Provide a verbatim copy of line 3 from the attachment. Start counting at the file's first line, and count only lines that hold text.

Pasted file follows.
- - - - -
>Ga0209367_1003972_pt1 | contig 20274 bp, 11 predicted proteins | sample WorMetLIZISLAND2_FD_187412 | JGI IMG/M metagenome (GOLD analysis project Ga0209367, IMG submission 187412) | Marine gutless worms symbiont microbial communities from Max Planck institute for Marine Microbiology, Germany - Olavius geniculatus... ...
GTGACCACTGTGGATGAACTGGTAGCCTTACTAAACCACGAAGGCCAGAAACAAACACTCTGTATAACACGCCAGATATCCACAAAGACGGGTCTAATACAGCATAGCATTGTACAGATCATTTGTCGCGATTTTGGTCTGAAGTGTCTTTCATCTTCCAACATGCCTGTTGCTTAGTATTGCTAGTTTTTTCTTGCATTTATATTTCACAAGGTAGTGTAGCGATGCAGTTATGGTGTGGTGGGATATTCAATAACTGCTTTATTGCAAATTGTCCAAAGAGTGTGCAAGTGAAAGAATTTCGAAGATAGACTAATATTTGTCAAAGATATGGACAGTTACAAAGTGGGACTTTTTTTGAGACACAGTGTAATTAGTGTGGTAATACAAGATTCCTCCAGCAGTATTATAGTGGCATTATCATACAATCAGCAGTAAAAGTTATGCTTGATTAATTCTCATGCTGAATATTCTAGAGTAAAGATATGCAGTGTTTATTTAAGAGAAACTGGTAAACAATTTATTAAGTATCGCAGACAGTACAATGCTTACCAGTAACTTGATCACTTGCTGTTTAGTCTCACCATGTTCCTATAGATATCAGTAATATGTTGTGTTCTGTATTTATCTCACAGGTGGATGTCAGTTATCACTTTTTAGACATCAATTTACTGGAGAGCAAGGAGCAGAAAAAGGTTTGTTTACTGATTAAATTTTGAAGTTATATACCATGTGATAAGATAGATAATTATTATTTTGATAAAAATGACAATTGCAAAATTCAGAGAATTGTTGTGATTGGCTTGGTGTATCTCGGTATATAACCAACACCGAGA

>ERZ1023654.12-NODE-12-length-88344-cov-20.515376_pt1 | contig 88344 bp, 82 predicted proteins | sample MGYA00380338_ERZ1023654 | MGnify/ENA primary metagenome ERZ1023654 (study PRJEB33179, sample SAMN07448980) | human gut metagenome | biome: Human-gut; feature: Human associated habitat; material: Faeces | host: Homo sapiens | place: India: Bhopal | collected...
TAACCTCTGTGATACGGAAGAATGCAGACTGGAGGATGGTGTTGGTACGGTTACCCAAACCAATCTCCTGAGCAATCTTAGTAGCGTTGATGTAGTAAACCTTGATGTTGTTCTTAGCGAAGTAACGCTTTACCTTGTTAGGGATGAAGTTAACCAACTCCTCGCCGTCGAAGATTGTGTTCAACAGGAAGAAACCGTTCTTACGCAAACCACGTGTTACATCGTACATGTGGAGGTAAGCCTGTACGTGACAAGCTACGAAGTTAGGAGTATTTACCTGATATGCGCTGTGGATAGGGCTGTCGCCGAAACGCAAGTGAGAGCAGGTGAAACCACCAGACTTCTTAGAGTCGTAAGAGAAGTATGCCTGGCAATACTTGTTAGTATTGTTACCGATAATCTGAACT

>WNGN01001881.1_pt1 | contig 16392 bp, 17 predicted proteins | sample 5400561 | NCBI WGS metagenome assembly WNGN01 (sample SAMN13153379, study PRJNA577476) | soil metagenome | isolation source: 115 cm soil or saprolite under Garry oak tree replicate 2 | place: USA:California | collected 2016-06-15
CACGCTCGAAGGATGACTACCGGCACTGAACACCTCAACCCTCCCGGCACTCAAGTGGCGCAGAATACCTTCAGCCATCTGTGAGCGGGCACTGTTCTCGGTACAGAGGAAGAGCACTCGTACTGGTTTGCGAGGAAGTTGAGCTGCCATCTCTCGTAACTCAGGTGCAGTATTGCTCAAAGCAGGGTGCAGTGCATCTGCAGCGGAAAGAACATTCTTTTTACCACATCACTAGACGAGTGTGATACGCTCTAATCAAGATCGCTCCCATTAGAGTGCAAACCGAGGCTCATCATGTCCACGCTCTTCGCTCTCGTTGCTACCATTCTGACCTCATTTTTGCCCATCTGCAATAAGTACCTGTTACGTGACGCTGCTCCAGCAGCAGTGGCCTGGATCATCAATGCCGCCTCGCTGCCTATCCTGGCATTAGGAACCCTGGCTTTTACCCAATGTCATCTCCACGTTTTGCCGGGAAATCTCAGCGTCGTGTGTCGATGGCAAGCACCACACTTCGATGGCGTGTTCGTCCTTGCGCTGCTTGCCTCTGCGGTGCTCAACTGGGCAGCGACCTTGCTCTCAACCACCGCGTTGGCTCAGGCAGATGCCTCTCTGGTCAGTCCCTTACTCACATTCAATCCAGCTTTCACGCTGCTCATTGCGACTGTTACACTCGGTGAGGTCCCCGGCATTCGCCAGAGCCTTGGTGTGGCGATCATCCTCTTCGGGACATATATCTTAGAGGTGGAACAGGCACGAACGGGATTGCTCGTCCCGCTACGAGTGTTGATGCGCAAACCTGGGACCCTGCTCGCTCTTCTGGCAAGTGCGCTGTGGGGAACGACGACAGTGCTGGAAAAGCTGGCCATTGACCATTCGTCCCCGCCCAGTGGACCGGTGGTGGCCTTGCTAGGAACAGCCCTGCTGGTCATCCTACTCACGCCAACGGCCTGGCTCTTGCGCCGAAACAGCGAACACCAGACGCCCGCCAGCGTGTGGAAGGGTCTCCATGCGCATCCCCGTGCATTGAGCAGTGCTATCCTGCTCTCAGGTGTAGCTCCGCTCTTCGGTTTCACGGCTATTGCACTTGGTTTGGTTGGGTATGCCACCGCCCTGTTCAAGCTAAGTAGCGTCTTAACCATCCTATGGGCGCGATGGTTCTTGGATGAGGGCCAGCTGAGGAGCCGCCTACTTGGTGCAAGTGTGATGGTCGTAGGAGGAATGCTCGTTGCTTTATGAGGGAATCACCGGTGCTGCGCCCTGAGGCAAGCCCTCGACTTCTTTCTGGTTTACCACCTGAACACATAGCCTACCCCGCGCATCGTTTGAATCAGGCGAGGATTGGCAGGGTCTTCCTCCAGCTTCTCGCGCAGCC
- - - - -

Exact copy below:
>ERZ1023654.12-NODE-12-length-88344-cov-20.515376_pt1 | contig 88344 bp, 82 predicted proteins | sample MGYA00380338_ERZ1023654 | MGnify/ENA primary metagenome ERZ1023654 (study PRJEB33179, sample SAMN07448980) | human gut metagenome | biome: Human-gut; feature: Human associated habitat; material: Faeces | host: Homo sapiens | place: India: Bhopal | collected...